The endocrine system is a system of glands, each of which secretes a type of hormone into the bloodstream to regulate the body. The endocrine system is an information signal system like the nervous system. Hormones are substances (chemical mediators) released from endocrine tissue into the bloodstream that attach to target tissue and allow communication among cells. Hormones regulate many functions of an organism, including mood, growth and development, tissue function, and metabolism.

Endocrine organs, called glands, secrete hormones into the bloodstream.

Hormones affect the activity of target sites that are often located far from the site of release. Exocrine organs direct the function of their target sites by releasing their active.

Many of these hormones are releasing hormones. In addition. It is also involved in emotional well-being. which causes the pituitary gland to stop the release of growth hormone. In the pituitary gland. It is often considered the most important part of the endocrine system because it produces hormones that control many functions of other endocrine glands.) . When the pituitary gland does not produce one or more of its hormones or not enough of them. ovaries. The Hypothalamus The hypothalamus is located in the lower central part of the brain. it secretes hormones that stimulate or suppress the release of hormones in the pituitary gland. Other endocrine glands within the body include: thyroid. The pituitary gland is divided into two parts: the anterior lobe and the posterior lobe.Human endocrine system: The major endocrine organs include the hypothalamus and the hypophysis. parathyroids. or pituitary gland. metabolism. adrenals. The Pituitary gland The pituitary gland is located at the base of the brain beneath the hypothalamus and is no larger than a pea. The anterior lobe produces the following hormones. This part of the brain is important in regulation of satiety. which are regulated by the hypothalamus: y Growth hormone . it is called hypopituitarism. these releasing hormones signal secretion of stimulating hormones. Growth hormone deficiency in adults results in problems in maintaining proper amounts of body fat and muscle and bone mass. The hypothalamus also secretes a hormone called somatostatin.Stimulates growth of bone and tissue (growth hormone deficiency in children results in growth failure. which are secreted into an artery (the hypophyseal portal system) that carries them directly to the pituitary gland. and body temperature. and testes. pancreas.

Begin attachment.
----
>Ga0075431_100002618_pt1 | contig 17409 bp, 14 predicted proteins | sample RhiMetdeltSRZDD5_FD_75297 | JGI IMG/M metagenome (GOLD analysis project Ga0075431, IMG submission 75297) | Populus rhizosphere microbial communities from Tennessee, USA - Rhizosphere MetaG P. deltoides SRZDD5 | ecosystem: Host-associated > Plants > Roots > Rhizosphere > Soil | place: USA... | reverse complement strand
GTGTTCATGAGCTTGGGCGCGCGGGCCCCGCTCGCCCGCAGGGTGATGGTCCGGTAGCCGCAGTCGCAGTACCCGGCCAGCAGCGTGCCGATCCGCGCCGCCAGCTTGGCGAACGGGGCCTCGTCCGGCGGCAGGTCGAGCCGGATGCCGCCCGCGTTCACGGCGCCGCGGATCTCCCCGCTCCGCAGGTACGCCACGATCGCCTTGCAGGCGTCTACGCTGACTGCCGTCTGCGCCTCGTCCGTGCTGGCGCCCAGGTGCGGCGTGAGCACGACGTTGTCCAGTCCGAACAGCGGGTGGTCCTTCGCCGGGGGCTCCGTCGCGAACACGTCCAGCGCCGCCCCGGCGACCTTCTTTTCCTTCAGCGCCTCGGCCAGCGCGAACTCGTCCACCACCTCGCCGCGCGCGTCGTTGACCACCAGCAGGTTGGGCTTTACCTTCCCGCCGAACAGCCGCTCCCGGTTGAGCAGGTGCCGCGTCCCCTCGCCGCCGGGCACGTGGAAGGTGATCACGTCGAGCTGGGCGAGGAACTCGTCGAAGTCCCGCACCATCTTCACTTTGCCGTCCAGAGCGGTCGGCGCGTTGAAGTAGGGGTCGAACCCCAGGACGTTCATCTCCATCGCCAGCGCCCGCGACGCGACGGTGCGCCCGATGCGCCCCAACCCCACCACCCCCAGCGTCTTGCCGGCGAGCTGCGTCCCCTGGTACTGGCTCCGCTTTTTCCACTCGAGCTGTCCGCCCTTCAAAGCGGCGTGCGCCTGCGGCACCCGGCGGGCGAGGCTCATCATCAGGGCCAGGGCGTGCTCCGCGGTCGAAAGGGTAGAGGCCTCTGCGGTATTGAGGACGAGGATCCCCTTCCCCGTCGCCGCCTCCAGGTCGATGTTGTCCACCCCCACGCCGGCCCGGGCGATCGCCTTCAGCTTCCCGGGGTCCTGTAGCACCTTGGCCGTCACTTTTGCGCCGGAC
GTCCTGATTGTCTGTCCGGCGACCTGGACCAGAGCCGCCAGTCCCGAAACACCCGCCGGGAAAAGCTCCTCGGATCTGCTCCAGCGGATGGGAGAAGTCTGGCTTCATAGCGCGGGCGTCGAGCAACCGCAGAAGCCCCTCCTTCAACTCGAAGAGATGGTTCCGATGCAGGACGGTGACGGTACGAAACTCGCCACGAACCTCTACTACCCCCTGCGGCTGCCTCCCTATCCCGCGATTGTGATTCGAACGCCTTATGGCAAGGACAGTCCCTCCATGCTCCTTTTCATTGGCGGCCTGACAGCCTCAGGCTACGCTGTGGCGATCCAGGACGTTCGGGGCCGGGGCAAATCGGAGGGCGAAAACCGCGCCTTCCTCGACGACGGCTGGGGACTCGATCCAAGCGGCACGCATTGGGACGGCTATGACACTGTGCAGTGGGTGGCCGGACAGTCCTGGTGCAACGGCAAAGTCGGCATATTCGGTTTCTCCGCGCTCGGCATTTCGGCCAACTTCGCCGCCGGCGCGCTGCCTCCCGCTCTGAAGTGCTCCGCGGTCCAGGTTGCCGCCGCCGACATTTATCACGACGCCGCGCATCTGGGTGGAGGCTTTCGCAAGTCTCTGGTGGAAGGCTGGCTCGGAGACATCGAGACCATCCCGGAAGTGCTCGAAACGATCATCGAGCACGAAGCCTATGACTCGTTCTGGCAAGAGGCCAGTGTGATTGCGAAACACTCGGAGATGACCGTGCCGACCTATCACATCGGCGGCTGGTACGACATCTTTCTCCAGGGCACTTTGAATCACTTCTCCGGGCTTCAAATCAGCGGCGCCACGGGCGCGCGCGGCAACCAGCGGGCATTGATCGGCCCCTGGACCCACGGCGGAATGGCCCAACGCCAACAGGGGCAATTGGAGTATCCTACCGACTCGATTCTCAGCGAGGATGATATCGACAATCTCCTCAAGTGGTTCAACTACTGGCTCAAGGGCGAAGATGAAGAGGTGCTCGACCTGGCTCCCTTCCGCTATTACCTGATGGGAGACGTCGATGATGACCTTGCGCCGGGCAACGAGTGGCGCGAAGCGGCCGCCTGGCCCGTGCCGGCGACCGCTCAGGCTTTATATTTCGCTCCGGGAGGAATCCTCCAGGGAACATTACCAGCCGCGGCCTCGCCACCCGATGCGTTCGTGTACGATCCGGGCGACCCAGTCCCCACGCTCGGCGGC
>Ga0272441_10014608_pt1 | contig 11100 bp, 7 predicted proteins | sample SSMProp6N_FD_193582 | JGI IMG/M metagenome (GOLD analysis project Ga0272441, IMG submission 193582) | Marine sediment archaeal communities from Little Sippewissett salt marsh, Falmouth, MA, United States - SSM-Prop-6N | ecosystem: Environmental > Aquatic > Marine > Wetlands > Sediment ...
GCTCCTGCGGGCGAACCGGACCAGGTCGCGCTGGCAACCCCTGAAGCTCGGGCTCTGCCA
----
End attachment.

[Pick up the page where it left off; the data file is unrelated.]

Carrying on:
The Thyroid gland The thyroid gland is located in the lower front part of the neck.Hormones that control sexual function and production of the sex steroids. The pituitary gland controls the release of thyroid hormones. digestion.) y Adrenocorticotropin hormone (ACTH) . muscle tone. which are not regulated by the hypothalamus: y Antidiuretic hormone (vasopressin) .Stimulates the adrenal gland to produce several related steroid hormones y Luteinizing hormone (LH) and follicle-stimulating hormone (FSH) .y Thyroid-stimulating hormone (TSH) . They are stored in the pituitary gland.Hormone that stimulates milk production in females The posterior lobe produces the following hormones.Contracts the uterus during childbirth and stimulates milk production y The hormones secreted by the posterior pituitary are actually produced in the brain and carried to the pituitary gland through nerves. . It also plays a role in bone growth and development of the brain and nervous system in children.Controls water loss by the kidneys Oxytocin . heart rate. Thyroid hormones also help maintain normal blood pressure.Stimulates the thyroid gland to produce thyroid hormones (A lack of thyroid hormones either because of a defect in the pituitary or the thyroid itself is called hypothyroidism. estrogen and progesterone in females or testosterone in males y Prolactin . and reproductive functions. It produces thyroid hormones that regulate the body's metabolism.